The Association of Socio-Economic Resources and Perceived Social Support with the Occurence of Physical and Psychological Aggression in Heterosexual Clinical Couples
Alexander, Rachel Erin
Epstein, Norman B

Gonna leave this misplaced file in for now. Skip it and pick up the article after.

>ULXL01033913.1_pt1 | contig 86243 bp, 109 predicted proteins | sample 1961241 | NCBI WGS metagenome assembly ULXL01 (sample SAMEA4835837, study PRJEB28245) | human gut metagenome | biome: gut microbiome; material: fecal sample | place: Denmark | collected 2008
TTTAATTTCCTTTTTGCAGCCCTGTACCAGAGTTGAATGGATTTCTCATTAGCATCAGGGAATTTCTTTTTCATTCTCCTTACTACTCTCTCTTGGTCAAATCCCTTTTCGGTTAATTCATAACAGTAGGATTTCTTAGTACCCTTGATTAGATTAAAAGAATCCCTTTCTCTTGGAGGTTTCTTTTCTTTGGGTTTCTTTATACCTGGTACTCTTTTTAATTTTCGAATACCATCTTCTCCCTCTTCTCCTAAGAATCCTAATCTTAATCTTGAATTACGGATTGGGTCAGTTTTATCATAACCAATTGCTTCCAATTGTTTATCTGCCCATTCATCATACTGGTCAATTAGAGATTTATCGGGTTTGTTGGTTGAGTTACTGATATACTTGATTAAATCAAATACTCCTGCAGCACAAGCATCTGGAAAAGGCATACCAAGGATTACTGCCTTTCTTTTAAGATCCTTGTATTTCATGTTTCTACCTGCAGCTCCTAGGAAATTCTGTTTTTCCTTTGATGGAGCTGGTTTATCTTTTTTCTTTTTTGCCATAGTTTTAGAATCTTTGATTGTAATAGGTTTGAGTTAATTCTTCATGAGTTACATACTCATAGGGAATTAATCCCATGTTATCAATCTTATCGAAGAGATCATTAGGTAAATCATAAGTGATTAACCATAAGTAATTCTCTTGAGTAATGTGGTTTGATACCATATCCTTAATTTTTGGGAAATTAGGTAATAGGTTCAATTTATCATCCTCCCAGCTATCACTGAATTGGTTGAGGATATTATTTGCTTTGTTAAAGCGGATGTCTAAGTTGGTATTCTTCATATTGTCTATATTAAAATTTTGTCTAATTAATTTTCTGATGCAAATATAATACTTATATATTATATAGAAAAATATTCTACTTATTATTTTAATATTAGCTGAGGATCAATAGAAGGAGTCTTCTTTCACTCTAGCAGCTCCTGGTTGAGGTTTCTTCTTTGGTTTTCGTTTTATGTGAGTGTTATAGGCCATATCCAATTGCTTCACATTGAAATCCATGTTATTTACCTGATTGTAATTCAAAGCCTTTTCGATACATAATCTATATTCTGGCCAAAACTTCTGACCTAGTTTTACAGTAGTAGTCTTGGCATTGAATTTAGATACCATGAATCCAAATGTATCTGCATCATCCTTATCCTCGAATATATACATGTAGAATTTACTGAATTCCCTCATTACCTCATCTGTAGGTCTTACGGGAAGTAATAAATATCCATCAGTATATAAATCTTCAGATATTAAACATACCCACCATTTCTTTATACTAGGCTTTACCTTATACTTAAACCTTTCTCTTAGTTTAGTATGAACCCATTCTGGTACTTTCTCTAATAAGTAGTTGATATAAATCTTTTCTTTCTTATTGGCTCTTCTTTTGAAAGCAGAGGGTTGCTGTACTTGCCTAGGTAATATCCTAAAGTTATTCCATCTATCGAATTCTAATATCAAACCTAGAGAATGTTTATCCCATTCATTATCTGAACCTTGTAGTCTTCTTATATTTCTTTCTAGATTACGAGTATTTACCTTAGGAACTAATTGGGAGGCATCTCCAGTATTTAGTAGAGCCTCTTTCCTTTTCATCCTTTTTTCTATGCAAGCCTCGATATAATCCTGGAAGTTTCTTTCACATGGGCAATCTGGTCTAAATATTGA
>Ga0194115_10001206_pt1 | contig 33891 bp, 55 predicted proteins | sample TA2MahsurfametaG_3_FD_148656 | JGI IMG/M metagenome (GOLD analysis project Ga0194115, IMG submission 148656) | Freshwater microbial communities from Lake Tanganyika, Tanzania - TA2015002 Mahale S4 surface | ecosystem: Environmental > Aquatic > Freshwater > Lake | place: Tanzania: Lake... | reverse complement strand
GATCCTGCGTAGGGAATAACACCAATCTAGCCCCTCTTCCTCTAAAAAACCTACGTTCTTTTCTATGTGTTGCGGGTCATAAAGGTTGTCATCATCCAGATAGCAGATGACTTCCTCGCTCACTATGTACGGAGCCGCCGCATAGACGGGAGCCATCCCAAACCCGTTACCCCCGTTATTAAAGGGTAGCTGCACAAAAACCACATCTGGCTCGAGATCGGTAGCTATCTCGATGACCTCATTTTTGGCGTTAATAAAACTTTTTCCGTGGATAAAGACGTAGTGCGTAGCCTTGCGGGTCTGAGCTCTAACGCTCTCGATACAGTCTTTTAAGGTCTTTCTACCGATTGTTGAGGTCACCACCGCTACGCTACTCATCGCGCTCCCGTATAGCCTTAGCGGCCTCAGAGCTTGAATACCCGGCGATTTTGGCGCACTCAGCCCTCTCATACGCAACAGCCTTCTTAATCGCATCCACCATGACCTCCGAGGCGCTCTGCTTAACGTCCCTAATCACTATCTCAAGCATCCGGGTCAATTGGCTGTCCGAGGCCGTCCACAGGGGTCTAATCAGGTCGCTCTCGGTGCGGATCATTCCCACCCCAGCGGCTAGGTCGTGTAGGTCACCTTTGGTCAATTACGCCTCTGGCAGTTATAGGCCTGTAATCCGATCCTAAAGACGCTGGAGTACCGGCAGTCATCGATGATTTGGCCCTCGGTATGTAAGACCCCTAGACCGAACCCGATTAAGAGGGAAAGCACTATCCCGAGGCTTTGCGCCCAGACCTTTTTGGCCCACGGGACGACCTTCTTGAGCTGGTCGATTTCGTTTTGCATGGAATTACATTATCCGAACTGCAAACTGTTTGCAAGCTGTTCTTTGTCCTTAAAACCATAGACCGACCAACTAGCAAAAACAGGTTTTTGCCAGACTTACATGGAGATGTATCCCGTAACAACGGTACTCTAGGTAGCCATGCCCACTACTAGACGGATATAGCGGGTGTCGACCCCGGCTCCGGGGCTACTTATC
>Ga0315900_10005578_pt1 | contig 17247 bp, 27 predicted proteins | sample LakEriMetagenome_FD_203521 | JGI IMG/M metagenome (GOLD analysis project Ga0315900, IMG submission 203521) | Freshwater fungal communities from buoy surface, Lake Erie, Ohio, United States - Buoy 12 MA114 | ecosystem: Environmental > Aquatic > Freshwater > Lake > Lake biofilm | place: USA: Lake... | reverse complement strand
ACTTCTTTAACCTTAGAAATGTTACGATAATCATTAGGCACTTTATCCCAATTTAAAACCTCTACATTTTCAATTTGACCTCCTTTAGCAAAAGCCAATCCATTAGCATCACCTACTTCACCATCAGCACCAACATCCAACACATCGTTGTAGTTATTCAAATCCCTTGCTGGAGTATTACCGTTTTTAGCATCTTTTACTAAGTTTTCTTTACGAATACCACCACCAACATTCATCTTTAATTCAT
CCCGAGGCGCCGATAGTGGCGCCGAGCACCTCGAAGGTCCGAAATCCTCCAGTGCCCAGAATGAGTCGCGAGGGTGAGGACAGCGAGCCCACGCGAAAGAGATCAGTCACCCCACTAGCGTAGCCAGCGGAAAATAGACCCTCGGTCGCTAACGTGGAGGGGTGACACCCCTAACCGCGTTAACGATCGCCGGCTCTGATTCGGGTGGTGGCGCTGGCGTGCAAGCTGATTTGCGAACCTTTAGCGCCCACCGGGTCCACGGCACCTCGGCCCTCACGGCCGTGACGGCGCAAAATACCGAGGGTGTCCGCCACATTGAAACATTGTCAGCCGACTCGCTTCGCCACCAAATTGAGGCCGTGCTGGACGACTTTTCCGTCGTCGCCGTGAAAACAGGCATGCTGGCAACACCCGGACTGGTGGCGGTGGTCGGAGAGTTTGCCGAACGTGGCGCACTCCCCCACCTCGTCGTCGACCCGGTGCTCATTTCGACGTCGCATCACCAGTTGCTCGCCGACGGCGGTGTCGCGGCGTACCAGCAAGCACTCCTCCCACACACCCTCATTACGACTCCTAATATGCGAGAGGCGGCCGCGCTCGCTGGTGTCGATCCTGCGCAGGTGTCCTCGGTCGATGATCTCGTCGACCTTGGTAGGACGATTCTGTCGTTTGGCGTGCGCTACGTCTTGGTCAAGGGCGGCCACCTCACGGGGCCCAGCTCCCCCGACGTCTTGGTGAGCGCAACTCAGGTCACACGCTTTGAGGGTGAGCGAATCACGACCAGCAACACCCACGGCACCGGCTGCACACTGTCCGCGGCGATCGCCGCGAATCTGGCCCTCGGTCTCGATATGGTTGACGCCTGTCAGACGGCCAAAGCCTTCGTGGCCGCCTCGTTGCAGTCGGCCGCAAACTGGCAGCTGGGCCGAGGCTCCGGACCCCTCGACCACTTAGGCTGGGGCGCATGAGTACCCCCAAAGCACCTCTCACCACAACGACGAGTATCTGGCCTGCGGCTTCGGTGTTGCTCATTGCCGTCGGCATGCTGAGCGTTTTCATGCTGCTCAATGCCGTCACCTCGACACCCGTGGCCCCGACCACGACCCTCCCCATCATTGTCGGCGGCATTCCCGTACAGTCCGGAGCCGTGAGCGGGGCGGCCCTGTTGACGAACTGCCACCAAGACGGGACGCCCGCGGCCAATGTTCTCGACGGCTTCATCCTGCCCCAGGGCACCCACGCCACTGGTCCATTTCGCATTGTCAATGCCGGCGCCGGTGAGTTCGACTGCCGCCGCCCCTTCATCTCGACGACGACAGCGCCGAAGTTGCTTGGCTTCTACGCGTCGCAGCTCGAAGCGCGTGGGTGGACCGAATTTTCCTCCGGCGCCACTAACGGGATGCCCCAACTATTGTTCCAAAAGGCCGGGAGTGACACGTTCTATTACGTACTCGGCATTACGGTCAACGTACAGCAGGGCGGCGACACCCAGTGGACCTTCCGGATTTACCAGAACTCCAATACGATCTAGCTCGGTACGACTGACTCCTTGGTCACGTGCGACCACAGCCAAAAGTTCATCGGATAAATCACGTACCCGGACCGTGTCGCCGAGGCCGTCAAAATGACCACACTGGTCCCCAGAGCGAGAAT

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This study examined the interaction between relative socio-economic resources, such as income and level of education, and level of perceived social support on couples' levels of physical and psychological abuse. It was hypothesized that individuals with fewer resources than their partner would utilize more aggression, individuals with higher perceived social support would exhibit less aggression, and perceived social support would moderate the relationship between personal resource discrepancy and aggressive behavior. The findings of the current study suggest that the impact of partner resource discrepancies and perceived social support depend on the gender of the perpetrator and the type of abuse considered. The findings also have clinical implications for the importance of gathering information about couples' resources and social support. Implications for future research include analyzing the effects of different types of social support on coping in a sample that includes wider ranges of personal resources and severity of abuse.